Troubles at Energis hit hopes for cheaper phone calls

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The Independent Online
CONCERN is mounting in the City that Energis, the National Grid- based phone system that is a potential nationwide competitor to BT and Mercury, lacks a convincing strategy after axing 11 per cent of its workforce. The 60-plus redundancies follow the departure of the chief executive and three senior managers earlier this month. The cuts came in the same week as the telecoms watchdog, Oftel, said change was needed to prevent BT using its dominance to discourage competition.

Consumer hopes that Energis would be able to offer them its cut-price service have receded at a time when Mercury, the only other nationwide competitor, has effectively withdrawn from the residential market.

Doubts over the strategy and prospects of Energis also throw into question the valuation to be placed on it as part of the flotation of the National Grid in November for an estimated pounds 3.5bn. That could affect the price of shares in the regional electricity companies, currently the focus of takeover fervour, which own the National Grid. The Grid in turn owns Energis, whose service is based on wires wound around the Grid's pylons and transmission network. One City analyst said some institutional investors would prefer to see Energis sold off before the National Grid was brought to the stock market.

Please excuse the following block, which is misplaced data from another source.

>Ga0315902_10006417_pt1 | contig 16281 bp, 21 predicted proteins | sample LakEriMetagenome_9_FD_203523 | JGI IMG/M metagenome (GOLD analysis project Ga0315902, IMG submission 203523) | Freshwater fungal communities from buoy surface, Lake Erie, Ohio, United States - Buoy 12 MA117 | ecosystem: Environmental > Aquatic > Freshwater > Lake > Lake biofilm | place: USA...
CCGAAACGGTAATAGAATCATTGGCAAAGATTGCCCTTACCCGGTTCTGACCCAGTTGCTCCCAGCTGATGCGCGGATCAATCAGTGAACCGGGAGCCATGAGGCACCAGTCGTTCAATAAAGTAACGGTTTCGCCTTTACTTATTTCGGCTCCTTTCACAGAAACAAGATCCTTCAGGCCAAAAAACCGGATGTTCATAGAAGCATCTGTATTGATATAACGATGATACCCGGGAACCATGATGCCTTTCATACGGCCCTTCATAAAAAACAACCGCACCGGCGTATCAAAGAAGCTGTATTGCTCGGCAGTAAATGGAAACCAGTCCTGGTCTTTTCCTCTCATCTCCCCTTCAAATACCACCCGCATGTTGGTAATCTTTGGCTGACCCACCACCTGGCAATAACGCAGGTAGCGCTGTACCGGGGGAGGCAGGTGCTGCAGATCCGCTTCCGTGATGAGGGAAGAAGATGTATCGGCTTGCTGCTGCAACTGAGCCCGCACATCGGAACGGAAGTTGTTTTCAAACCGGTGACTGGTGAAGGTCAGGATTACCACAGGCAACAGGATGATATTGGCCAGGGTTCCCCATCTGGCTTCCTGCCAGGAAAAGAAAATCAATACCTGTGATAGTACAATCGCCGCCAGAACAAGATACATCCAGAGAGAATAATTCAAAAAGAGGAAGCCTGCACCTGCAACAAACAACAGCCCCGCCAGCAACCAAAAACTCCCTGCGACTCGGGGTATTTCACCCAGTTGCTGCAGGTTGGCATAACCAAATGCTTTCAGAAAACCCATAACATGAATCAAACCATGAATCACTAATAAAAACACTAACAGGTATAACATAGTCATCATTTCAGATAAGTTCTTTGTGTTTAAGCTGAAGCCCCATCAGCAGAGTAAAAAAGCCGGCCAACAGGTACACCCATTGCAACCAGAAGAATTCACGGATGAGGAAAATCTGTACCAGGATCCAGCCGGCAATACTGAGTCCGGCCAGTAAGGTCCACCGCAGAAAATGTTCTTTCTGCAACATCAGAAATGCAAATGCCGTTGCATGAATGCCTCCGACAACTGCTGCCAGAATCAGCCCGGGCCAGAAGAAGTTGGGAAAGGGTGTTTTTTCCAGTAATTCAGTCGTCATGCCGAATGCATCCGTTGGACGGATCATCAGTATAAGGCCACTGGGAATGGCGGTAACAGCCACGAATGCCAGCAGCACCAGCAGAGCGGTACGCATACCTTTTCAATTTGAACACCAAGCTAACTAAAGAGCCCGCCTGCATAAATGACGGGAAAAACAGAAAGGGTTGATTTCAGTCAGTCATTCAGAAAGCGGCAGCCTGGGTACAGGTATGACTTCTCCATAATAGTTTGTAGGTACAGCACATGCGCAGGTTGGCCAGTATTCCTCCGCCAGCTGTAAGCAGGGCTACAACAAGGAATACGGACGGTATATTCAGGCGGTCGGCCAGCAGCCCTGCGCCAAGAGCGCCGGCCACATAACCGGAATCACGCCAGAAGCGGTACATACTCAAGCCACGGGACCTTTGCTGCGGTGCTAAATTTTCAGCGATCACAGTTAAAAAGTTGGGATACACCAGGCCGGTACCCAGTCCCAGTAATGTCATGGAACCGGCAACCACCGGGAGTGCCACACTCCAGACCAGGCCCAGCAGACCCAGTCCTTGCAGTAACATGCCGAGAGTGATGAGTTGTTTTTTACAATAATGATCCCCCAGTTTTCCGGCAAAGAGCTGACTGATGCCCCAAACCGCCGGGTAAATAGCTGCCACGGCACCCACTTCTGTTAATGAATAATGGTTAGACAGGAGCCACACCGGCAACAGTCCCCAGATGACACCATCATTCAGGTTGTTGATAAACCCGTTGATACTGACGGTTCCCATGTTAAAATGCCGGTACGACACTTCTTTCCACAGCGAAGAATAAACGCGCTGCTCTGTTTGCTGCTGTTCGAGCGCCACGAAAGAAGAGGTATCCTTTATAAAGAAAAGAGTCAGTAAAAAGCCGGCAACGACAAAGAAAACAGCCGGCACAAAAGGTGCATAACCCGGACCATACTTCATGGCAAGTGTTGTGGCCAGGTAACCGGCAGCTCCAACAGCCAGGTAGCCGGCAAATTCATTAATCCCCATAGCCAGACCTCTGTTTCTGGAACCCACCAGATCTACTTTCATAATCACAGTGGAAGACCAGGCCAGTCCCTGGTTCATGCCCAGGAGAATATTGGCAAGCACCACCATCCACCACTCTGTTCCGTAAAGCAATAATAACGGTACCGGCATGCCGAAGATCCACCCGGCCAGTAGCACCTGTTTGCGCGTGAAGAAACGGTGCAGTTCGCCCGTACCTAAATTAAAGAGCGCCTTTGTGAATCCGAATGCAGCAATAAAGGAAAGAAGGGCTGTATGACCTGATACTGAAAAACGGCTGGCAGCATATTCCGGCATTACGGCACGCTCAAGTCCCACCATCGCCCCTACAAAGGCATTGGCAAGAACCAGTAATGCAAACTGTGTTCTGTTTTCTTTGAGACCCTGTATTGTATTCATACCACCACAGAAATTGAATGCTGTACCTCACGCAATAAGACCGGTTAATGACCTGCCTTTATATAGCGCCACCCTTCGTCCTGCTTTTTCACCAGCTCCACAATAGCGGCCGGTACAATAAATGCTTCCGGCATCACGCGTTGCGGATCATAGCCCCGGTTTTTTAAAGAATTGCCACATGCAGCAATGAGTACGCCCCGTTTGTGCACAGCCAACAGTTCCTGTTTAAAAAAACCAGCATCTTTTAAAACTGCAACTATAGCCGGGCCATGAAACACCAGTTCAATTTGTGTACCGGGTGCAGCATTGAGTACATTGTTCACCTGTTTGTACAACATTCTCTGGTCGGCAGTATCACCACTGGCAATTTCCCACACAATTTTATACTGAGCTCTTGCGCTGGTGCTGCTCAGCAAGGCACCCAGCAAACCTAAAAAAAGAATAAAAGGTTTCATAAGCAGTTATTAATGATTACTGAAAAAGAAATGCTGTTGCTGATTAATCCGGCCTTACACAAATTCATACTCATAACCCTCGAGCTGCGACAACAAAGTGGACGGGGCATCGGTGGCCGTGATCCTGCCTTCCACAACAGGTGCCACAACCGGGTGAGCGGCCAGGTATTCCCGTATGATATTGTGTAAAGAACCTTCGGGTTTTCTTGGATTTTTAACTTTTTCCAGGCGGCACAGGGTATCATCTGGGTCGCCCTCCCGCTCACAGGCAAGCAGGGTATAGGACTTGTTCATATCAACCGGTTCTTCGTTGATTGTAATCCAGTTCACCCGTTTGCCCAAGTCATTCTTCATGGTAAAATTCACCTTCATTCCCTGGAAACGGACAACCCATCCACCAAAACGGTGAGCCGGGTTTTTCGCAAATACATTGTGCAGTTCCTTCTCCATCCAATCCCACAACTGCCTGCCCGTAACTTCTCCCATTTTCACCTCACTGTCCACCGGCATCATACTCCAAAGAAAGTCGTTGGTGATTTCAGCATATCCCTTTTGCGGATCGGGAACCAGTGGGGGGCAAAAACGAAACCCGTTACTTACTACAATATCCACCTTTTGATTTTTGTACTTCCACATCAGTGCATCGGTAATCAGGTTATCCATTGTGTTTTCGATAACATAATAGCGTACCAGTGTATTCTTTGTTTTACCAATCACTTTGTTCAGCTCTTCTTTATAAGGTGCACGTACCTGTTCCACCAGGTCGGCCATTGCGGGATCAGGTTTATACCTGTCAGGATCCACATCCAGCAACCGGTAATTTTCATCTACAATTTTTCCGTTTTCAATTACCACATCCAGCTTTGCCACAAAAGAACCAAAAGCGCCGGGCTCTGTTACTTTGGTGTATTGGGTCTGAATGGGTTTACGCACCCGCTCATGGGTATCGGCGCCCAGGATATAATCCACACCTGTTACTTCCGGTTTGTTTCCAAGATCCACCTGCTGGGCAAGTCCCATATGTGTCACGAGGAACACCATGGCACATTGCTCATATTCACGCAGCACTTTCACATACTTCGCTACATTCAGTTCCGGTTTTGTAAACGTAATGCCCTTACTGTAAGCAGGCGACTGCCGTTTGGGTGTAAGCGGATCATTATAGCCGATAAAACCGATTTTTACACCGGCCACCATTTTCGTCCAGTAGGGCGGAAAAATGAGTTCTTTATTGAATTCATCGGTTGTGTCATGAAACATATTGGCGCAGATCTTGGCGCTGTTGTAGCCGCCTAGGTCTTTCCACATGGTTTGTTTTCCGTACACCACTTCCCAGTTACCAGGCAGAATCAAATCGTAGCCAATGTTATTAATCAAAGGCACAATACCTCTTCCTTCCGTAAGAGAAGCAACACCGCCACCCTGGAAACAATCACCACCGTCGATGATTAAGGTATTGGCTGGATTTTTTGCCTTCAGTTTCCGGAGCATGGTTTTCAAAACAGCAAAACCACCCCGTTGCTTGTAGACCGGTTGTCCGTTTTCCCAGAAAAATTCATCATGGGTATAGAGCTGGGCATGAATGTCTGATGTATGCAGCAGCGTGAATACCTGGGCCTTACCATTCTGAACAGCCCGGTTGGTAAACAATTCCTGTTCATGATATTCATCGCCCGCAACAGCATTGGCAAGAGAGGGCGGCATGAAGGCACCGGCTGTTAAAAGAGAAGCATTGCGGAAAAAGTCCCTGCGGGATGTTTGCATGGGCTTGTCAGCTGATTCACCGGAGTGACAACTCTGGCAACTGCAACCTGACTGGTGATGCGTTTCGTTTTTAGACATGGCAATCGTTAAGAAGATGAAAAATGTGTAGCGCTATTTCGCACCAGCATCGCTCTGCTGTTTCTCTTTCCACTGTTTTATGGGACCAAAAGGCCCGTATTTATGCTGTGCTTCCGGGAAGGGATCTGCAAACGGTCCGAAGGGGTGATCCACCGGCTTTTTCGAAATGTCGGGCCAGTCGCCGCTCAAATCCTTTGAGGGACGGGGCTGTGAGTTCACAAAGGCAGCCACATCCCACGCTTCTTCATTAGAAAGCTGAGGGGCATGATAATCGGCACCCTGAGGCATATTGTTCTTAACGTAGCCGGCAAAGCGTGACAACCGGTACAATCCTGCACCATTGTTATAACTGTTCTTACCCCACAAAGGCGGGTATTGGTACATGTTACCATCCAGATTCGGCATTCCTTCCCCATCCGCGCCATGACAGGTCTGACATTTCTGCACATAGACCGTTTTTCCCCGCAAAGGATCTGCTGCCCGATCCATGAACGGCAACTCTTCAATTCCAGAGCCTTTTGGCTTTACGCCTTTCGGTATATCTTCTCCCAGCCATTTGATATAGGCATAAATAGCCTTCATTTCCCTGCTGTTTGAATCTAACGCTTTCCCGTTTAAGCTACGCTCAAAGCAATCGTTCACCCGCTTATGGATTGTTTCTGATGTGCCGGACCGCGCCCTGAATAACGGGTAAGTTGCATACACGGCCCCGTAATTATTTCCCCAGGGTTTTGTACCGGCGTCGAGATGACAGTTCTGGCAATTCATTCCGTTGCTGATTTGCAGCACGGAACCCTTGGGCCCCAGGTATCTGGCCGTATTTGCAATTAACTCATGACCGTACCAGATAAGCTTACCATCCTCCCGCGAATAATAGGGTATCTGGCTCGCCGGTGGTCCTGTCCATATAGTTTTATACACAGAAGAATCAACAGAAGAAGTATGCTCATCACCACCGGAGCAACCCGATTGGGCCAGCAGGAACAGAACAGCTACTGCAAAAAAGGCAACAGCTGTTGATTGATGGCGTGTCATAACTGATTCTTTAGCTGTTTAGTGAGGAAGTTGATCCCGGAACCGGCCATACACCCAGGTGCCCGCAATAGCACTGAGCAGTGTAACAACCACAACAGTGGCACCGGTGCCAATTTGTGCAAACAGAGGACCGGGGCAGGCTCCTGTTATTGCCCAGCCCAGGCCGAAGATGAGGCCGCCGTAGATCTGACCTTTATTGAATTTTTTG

Nigel Playford, chief executive of Ionica, a potential competitor to Energis in some markets, said: "Energis are entering the bulk traffic market 10 years after it was opened up and it is possible they are finding it difficult. It is not good to be the third entrant after the cream has been skimmed. They should have a cost advantage but they have obviously had a staff turnover problem."

He said Energis had a chance of success but noted that the company had not made much progress in signing up large cable telephone operators to provide an alternative local connection to that offered by BT. "All the power is with BT and the cable operators, because they are in people's homes."

Another City telecommunications analyst said: "Energis was a brilliant business plan for making use of the National Grid. But margins are very thin in the long-distance market. Energis's TV ad campaign telling consumers about savings was a mistake.

"It's difficult to work out what their strategy is," he added.